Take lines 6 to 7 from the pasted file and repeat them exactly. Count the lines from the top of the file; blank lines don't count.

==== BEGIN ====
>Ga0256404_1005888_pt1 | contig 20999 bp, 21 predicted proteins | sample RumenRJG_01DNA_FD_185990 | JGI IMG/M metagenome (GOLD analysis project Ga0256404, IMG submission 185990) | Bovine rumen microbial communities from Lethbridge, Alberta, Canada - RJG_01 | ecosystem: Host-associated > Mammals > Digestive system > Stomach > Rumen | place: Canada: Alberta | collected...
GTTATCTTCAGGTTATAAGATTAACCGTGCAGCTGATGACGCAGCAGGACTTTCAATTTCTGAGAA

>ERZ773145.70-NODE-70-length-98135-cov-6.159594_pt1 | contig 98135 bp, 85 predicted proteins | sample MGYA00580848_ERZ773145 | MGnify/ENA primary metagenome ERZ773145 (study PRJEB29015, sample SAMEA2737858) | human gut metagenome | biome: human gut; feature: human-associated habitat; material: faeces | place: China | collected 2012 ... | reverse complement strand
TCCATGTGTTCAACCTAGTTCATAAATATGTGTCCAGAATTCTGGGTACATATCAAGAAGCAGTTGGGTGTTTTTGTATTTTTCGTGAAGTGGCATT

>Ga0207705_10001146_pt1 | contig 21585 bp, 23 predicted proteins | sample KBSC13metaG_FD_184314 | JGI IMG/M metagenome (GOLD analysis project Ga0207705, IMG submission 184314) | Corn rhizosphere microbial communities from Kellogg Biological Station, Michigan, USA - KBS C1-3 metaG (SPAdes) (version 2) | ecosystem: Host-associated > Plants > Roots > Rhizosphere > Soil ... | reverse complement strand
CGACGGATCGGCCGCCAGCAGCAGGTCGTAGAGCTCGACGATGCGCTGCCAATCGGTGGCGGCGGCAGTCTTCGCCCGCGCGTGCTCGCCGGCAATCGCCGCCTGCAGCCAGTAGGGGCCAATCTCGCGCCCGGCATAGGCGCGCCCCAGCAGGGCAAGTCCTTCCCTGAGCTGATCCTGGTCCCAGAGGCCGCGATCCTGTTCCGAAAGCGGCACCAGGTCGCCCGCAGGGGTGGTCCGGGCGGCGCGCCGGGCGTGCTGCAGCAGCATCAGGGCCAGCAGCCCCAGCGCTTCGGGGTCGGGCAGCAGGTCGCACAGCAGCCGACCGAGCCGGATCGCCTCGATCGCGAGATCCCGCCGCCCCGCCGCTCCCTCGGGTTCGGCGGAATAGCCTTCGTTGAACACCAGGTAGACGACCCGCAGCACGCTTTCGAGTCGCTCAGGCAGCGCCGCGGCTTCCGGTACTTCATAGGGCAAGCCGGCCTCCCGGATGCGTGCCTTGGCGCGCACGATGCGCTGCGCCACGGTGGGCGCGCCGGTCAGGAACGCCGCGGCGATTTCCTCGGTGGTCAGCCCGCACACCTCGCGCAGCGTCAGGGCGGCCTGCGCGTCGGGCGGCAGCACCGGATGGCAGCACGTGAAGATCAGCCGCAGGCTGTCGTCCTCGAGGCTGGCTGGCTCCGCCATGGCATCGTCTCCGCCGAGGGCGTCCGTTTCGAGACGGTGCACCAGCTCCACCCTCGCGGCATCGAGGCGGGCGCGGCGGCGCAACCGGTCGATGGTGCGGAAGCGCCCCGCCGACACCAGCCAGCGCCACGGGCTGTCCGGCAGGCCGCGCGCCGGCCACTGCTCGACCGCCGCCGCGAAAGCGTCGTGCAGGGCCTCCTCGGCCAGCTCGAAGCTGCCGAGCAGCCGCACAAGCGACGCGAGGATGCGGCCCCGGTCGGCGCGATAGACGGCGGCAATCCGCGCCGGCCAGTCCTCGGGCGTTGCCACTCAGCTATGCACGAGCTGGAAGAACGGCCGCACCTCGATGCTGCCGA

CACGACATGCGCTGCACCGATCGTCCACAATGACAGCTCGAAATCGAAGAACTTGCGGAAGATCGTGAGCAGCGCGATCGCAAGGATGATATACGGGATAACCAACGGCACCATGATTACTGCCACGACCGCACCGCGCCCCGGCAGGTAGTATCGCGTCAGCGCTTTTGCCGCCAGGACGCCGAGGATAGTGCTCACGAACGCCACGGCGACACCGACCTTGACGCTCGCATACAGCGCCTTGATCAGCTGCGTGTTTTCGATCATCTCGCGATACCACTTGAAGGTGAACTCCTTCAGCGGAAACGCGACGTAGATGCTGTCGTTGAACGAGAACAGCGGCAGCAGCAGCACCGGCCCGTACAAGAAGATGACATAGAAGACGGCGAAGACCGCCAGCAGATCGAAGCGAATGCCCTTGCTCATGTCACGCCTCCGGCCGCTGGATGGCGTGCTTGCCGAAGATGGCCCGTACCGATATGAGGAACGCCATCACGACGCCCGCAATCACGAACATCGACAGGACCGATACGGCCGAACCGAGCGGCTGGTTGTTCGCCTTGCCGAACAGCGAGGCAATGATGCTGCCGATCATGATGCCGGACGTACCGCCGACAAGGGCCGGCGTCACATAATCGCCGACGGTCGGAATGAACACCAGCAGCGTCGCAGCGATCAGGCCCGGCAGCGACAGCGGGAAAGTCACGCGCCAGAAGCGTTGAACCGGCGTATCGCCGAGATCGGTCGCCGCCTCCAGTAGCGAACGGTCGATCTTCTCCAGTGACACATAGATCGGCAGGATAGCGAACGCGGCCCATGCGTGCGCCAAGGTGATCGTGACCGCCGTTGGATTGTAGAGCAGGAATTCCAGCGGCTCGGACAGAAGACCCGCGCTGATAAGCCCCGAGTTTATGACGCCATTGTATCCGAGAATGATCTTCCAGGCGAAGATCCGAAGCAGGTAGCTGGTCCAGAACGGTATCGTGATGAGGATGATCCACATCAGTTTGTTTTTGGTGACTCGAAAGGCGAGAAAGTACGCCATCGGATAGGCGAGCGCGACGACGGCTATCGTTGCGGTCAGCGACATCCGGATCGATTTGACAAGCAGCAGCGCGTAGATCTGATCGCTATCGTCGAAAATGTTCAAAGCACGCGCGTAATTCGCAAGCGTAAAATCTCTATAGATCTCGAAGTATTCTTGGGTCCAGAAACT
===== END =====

CGACGGATCGGCCGCCAGCAGCAGGTCGTAGAGCTCGACGATGCGCTGCCAATCGGTGGCGGCGGCAGTCTTCGCCCGCGCGTGCTCGCCGGCAATCGCCGCCTGCAGCCAGTAGGGGCCAATCTCGCGCCCGGCATAGGCGCGCCCCAGCAGGGCAAGTCCTTCCCTGAGCTGATCCTGGTCCCAGAGGCCGCGATCCTGTTCCGAAAGCGGCACCAGGTCGCCCGCAGGGGTGGTCCGGGCGGCGCGCCGGGCGTGCTGCAGCAGCATCAGGGCCAGCAGCCCCAGCGCTTCGGGGTCGGGCAGCAGGTCGCACAGCAGCCGACCGAGCCGGATCGCCTCGATCGCGAGATCCCGCCGCCCCGCCGCTCCCTCGGGTTCGGCGGAATAGCCTTCGTTGAACACCAGGTAGACGACCCGCAGCACGCTTTCGAGTCGCTCAGGCAGCGCCGCGGCTTCCGGTACTTCATAGGGCAAGCCGGCCTCCCGGATGCGTGCCTTGGCGCGCACGATGCGCTGCGCCACGGTGGGCGCGCCGGTCAGGAACGCCGCGGCGATTTCCTCGGTGGTCAGCCCGCACACCTCGCGCAGCGTCAGGGCGGCCTGCGCGTCGGGCGGCAGCACCGGATGGCAGCACGTGAAGATCAGCCGCAGGCTGTCGTCCTCGAGGCTGGCTGGCTCCGCCATGGCATCGTCTCCGCCGAGGGCGTCCGTTTCGAGACGGTGCACCAGCTCCACCCTCGCGGCATCGAGGCGGGCGCGGCGGCGCAACCGGTCGATGGTGCGGAAGCGCCCCGCCGACACCAGCCAGCGCCACGGGCTGTCCGGCAGGCCGCGCGCCGGCCACTGCTCGACCGCCGCCGCGAAAGCGTCGTGCAGGGCCTCCTCGGCCAGCTCGAAGCTGCCGAGCAGCCGCACAAGCGACGCGAGGATGCGGCCCCGGTCGGCGCGATAGACGGCGGCAATCCGCGCCGGCCAGTCCTCGGGCGTTGCCACTCAGCTATGCACGAGCTGGAAGAACGGCCGCACCTCGATGCTGCCGA

CACGACATGCGCTGCACCGATCGTCCACAATGACAGCTCGAAATCGAAGAACTTGCGGAAGATCGTGAGCAGCGCGATCGCAAGGATGATATACGGGATAACCAACGGCACCATGATTACTGCCACGACCGCACCGCGCCCCGGCAGGTAGTATCGCGTCAGCGCTTTTGCCGCCAGGACGCCGAGGATAGTGCTCACGAACGCCACGGCGACACCGACCTTGACGCTCGCATACAGCGCCTTGATCAGCTGCGTGTTTTCGATCATCTCGCGATACCACTTGAAGGTGAACTCCTTCAGCGGAAACGCGACGTAGATGCTGTCGTTGAACGAGAACAGCGGCAGCAGCAGCACCGGCCCGTACAAGAAGATGACATAGAAGACGGCGAAGACCGCCAGCAGATCGAAGCGAATGCCCTTGCTCATGTCACGCCTCCGGCCGCTGGATGGCGTGCTTGCCGAAGATGGCCCGTACCGATATGAGGAACGCCATCACGACGCCCGCAATCACGAACATCGACAGGACCGATACGGCCGAACCGAGCGGCTGGTTGTTCGCCTTGCCGAACAGCGAGGCAATGATGCTGCCGATCATGATGCCGGACGTACCGCCGACAAGGGCCGGCGTCACATAATCGCCGACGGTCGGAATGAACACCAGCAGCGTCGCAGCGATCAGGCCCGGCAGCGACAGCGGGAAAGTCACGCGCCAGAAGCGTTGAACCGGCGTATCGCCGAGATCGGTCGCCGCCTCCAGTAGCGAACGGTCGATCTTCTCCAGTGACACATAGATCGGCAGGATAGCGAACGCGGCCCATGCGTGCGCCAAGGTGATCGTGACCGCCGTTGGATTGTAGAGCAGGAATTCCAGCGGCTCGGACAGAAGACCCGCGCTGATAAGCCCCGAGTTTATGACGCCATTGTATCCGAGAATGATCTTCCAGGCGAAGATCCGAAGCAGGTAGCTGGTCCAGAACGGTATCGTGATGAGGATGATCCACATCAGTTTGTTTTTGGTGACTCGAAAGGCGAGAAAGTACGCCATCGGATAGGCGAGCGCGACGACGGCTATCGTTGCGGTCAGCGACATCCGGATCGATTTGACAAGCAGCAGCGCGTAGATCTGATCGCTATCGTCGAAAATGTTCAAAGCACGCGCGTAATTCGCAAGCGTAAAATCTCTATAGATCTCGAAGTATTCTTGGGTCCAGAAACT